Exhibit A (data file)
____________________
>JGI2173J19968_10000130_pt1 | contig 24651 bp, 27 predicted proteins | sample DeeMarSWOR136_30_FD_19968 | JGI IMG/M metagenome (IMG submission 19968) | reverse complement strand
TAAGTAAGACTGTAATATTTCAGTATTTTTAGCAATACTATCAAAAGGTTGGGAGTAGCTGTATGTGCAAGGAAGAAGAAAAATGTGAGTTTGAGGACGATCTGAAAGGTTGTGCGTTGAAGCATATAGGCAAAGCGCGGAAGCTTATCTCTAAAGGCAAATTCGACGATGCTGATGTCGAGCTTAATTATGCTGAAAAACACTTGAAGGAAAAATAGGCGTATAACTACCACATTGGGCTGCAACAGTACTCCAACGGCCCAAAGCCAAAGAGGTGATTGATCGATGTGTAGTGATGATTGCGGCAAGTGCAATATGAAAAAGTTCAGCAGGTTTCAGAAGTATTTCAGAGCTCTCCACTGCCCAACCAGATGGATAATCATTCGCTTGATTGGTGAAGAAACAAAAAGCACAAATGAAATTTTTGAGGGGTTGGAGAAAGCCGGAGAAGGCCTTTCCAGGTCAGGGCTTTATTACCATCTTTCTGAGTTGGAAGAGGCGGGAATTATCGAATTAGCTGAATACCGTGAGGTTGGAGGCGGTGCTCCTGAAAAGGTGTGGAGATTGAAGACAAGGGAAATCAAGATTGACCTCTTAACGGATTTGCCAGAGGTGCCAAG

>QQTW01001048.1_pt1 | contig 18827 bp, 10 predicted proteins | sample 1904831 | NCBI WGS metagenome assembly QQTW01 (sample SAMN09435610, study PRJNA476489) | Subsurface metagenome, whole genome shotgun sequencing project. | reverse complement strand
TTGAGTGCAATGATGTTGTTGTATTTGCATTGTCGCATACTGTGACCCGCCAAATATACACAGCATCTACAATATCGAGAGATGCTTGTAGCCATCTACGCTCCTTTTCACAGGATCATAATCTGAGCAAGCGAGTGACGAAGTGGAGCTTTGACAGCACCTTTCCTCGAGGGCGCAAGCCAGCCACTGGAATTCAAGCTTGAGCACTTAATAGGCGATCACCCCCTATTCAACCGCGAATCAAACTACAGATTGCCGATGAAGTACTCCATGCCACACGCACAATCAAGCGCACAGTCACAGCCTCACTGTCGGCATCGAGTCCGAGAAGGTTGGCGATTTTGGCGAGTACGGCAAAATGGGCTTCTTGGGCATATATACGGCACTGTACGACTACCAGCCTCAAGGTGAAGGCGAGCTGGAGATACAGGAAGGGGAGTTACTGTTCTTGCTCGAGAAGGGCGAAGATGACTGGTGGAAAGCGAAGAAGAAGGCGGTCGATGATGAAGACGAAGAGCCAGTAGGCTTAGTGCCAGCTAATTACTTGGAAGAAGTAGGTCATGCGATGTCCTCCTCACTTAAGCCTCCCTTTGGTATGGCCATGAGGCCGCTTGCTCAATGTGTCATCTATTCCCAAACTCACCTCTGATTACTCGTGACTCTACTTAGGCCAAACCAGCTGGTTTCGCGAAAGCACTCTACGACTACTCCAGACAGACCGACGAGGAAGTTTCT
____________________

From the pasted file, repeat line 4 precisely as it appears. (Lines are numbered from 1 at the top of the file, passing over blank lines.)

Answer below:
TTGAGTGCAATGATGTTGTTGTATTTGCATTGTCGCATACTGTGACCCGCCAAATATACACAGCATCTACAATATCGAGAGATGCTTGTAGCCATCTACGCTCCTTTTCACAGGATCATAATCTGAGCAAGCGAGTGACGAAGTGGAGCTTTGACAGCACCTTTCCTCGAGGGCGCAAGCCAGCCACTGGAATTCAAGCTTGAGCACTTAATAGGCGATCACCCCCTATTCAACCGCGAATCAAACTACAGATTGCCGATGAAGTACTCCATGCCACACGCACAATCAAGCGCACAGTCACAGCCTCACTGTCGGCATCGAGTCCGAGAAGGTTGGCGATTTTGGCGAGTACGGCAAAATGGGCTTCTTGGGCATATATACGGCACTGTACGACTACCAGCCTCAAGGTGAAGGCGAGCTGGAGATACAGGAAGGGGAGTTACTGTTCTTGCTCGAGAAGGGCGAAGATGACTGGTGGAAAGCGAAGAAGAAGGCGGTCGATGATGAAGACGAAGAGCCAGTAGGCTTAGTGCCAGCTAATTACTTGGAAGAAGTAGGTCATGCGATGTCCTCCTCACTTAAGCCTCCCTTTGGTATGGCCATGAGGCCGCTTGCTCAATGTGTCATCTATTCCCAAACTCACCTCTGATTACTCGTGACTCTACTTAGGCCAAACCAGCTGGTTTCGCGAAAGCACTCTACGACTACTCCAGACAGACCGACGAGGAAGTTTCT